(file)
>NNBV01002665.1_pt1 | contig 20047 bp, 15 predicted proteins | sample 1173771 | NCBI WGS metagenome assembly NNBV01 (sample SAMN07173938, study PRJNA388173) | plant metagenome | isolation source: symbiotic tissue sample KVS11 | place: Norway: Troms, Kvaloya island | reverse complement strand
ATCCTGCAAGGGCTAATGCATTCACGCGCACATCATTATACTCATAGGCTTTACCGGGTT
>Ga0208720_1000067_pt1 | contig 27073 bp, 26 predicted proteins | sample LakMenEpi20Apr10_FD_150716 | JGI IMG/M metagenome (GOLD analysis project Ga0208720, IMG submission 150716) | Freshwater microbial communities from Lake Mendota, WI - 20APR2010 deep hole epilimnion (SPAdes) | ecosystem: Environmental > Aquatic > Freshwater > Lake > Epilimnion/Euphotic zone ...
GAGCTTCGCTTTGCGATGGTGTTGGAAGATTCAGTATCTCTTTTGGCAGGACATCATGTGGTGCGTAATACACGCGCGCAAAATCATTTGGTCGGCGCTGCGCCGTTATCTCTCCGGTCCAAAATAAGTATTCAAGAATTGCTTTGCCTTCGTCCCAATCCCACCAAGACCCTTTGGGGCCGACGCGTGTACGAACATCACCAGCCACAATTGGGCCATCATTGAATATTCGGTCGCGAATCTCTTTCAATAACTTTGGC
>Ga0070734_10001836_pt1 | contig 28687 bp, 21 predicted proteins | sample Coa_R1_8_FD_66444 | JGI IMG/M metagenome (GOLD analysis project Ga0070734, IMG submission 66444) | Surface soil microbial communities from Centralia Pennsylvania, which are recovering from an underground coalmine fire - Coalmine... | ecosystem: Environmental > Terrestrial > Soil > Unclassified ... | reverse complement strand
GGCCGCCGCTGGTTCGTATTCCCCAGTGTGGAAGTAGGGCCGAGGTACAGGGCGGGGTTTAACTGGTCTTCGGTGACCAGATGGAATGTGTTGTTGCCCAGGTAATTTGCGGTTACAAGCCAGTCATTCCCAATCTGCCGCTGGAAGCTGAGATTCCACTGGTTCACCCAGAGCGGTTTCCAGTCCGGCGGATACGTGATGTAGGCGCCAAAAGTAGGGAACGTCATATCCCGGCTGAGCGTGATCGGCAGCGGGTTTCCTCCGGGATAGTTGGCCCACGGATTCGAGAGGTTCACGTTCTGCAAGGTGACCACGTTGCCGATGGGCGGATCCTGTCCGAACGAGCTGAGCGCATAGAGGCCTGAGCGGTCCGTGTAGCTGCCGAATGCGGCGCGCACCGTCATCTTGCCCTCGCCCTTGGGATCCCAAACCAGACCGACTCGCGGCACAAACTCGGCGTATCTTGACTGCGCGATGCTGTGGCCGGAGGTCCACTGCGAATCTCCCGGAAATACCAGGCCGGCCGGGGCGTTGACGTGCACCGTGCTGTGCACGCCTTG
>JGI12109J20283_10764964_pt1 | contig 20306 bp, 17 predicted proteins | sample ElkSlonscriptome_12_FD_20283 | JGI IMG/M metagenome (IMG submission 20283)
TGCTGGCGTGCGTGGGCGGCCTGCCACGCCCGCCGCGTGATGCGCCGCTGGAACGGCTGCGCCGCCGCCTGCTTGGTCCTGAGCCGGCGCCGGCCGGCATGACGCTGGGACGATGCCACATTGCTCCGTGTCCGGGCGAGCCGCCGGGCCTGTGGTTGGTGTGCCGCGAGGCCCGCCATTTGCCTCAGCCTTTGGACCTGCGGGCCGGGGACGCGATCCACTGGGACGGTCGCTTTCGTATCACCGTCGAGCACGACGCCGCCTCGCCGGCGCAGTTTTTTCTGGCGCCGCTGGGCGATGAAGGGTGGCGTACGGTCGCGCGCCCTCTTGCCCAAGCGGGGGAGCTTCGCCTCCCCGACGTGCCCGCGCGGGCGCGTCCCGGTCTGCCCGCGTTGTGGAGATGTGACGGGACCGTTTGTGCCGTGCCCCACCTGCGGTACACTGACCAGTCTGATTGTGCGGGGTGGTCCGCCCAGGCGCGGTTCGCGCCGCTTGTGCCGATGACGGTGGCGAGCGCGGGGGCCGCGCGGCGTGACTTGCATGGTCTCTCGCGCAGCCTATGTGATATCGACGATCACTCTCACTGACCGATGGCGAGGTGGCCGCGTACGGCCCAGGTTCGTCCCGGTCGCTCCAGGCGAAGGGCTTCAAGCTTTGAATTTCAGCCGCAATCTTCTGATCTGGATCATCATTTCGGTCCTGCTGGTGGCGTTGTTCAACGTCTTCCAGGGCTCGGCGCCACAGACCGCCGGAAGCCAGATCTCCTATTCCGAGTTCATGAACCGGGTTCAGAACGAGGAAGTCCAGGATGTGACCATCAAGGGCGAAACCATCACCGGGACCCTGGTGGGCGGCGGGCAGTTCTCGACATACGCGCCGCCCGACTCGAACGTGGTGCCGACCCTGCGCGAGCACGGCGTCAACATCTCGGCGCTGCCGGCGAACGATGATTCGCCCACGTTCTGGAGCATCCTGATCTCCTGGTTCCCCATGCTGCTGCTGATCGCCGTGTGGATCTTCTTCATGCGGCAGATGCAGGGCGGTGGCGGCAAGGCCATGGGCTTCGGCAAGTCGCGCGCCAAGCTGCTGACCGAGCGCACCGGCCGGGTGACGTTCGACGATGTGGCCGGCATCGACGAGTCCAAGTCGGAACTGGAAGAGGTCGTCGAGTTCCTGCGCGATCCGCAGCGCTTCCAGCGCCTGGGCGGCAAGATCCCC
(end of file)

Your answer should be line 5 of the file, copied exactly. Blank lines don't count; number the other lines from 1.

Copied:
>Ga0070734_10001836_pt1 | contig 28687 bp, 21 predicted proteins | sample Coa_R1_8_FD_66444 | JGI IMG/M metagenome (GOLD analysis project Ga0070734, IMG submission 66444) | Surface soil microbial communities from Centralia Pennsylvania, which are recovering from an underground coalmine fire - Coalmine... | ecosystem: Environmental > Terrestrial > Soil > Unclassified ... | reverse complement strand